King Digital Entertainment PLC is going public.
The company did not disclose how many shares it expects to offer in the IPO, or a projected price range for the stock. In papers filed Tuesday with the Securities and Exchange Commission, the company said it hopes to raise as much as $500 million in the offering. The amount could change in the coming weeks as the company and the IPO’s underwriting banks gauge investor demand.
King has replaced Zynga Inc. as the No. 1 producer of games played on Facebook.
So is King the next Zynga?
Several analysts say any comparisons between King and Zynga are unfair — to both companies. “They have been around longer and are much larger,” said John Fitzgibbon, the founder of IPOScoop.com. “Why go public? Because they can.”
King is five years older than San Francisco’s Zynga, and, thanks largely to in-app purchases, the company generated 2013 revenue of $1.88 billion, more than 10 times its 2012 revenue of $164.4 million. Zynga’s 2013 revenue, meanwhile, was $873.3 million, down from $1.28 billion in 2012.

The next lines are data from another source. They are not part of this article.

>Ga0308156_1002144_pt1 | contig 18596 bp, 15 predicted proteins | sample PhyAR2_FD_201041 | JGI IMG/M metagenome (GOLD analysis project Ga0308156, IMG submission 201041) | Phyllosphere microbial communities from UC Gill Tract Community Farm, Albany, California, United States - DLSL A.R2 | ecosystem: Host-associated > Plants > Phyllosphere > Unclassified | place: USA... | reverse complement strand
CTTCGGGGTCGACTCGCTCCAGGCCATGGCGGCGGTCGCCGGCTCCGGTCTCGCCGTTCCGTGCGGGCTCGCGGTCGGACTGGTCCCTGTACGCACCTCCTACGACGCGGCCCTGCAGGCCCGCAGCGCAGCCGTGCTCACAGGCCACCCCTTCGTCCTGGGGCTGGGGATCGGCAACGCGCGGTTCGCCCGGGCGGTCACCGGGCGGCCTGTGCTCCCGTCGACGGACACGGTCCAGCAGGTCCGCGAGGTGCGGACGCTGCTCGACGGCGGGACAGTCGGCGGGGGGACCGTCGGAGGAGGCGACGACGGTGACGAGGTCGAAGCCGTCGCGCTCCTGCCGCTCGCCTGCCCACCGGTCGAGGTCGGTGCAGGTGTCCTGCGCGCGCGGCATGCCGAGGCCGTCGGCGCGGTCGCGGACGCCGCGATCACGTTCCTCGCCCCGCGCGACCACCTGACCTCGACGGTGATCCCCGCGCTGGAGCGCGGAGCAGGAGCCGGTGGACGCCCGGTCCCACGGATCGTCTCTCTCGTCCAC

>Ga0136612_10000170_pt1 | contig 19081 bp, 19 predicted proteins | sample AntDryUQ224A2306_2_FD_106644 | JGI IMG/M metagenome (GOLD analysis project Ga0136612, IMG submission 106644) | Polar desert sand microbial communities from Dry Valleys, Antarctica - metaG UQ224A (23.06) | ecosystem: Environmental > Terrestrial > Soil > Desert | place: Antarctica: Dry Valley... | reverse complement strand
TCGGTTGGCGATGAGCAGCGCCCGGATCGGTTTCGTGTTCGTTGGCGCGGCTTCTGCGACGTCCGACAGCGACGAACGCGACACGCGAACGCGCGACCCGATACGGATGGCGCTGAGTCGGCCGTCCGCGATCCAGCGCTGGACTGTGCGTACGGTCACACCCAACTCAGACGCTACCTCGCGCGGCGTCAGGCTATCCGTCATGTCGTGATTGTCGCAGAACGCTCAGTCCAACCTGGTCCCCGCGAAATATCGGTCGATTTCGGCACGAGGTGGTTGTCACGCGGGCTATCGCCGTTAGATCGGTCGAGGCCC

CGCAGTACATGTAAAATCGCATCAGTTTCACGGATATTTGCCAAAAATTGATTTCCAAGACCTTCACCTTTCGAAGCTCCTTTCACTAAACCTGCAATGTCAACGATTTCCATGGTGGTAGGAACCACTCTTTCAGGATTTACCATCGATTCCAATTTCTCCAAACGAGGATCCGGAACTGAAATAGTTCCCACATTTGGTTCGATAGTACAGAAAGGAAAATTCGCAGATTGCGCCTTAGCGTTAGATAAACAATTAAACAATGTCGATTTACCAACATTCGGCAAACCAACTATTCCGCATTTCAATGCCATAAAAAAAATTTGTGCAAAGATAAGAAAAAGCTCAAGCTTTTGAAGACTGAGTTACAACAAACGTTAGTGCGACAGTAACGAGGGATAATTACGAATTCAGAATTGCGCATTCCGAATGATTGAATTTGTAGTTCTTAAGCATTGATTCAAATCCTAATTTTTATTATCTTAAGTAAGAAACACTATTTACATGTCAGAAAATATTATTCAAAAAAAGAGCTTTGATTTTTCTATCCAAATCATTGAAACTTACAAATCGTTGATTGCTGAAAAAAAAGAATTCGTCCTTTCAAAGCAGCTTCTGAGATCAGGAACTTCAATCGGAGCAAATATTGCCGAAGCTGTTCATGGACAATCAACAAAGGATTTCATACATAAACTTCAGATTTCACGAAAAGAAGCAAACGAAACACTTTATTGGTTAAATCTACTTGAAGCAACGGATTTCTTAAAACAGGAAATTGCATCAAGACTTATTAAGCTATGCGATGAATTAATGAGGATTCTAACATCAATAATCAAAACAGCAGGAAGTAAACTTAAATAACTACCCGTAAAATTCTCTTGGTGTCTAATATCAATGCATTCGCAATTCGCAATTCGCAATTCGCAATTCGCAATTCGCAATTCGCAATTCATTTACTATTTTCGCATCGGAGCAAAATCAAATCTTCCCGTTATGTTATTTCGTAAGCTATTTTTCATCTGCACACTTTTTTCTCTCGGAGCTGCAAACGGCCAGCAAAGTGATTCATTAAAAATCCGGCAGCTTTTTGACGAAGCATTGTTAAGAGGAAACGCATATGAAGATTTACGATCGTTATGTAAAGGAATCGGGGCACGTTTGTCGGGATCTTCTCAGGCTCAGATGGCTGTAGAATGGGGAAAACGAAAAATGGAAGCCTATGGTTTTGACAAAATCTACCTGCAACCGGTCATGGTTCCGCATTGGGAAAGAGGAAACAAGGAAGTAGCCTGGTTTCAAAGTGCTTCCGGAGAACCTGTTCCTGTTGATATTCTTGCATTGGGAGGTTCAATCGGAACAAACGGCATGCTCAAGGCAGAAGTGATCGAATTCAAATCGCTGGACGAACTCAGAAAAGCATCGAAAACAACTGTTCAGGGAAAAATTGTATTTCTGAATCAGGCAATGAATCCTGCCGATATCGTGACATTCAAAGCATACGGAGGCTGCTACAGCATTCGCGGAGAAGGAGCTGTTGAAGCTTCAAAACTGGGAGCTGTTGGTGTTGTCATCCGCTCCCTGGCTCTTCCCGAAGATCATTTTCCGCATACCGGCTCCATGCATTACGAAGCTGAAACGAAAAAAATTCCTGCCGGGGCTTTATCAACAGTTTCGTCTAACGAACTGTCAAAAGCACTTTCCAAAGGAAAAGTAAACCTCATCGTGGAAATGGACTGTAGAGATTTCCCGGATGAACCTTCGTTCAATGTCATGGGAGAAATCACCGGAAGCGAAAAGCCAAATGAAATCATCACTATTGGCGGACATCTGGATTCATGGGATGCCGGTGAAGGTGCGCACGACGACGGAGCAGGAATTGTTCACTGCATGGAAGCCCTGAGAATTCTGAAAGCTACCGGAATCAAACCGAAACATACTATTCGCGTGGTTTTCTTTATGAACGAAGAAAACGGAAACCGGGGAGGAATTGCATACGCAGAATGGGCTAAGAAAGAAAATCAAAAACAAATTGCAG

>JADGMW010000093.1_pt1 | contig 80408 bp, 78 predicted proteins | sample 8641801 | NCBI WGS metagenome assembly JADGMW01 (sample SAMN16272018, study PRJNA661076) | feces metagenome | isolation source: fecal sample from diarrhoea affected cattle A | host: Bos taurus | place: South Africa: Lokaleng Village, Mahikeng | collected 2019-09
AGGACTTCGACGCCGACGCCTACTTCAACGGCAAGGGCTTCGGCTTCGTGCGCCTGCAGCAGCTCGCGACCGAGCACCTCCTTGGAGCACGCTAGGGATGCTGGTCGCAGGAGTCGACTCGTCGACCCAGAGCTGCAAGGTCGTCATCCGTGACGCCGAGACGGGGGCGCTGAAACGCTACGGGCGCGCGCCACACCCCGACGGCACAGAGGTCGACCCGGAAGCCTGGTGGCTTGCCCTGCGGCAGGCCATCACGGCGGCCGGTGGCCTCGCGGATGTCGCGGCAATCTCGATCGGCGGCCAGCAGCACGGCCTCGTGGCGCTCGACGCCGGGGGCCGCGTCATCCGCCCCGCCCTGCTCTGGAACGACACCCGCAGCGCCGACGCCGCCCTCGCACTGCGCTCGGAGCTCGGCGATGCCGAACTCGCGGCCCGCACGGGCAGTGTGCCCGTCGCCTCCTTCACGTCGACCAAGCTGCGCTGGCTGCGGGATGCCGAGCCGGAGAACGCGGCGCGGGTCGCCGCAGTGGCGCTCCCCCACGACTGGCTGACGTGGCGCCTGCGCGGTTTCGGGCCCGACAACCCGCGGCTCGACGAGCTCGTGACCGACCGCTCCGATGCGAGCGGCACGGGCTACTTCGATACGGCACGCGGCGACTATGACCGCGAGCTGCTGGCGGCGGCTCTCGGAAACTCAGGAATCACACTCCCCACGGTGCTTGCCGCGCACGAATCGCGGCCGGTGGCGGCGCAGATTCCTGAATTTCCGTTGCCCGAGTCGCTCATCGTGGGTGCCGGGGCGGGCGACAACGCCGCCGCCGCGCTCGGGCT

Another major difference: King is profitable, while Zynga is not. King had 665 employees at the end of 2013. Zynga, meanwhile, is cutting jobs but still has about 2,100 employees, down from a peak of 3,300 in 2012.
“They are two different kinds of game companies …,” said Gartner analyst Brian Blau. Zynga and King also take different approaches to game development, Blau added.
King filed its original IPO papers last summer, under a federal law passed in 2012 that allows companies with less than $1 billion in revenue in its last fiscal year to keep its IPO documents under seal until the final few weeks before a price is set on a stock offering. The legislation — known as the Jumpstart Our Business Startups, or JOBS, Act — allowed Twitter Inc. to secretly fine-tune its filing to satisfy regulators before going public in November 2013.
King will certainly face questions from investors over whether it can sustain soaring revenue growth. Already, the company saw a sequential slowdown between the third and fourth quarters of last year. Its revenue in the first three months of 2013 was $205.9 million. It more than doubled that in the second quarter, to $455.5 million. Revenue then peaked at $621.2 million in the third quarter, and declined 3 percent, to $601.7 million, in the fourth.
Meanwhile, another popular online-game company has not disclosed IPO plans, despite rumors. Founded in 2003, Espoo, Finland-based Rovio is still privately held.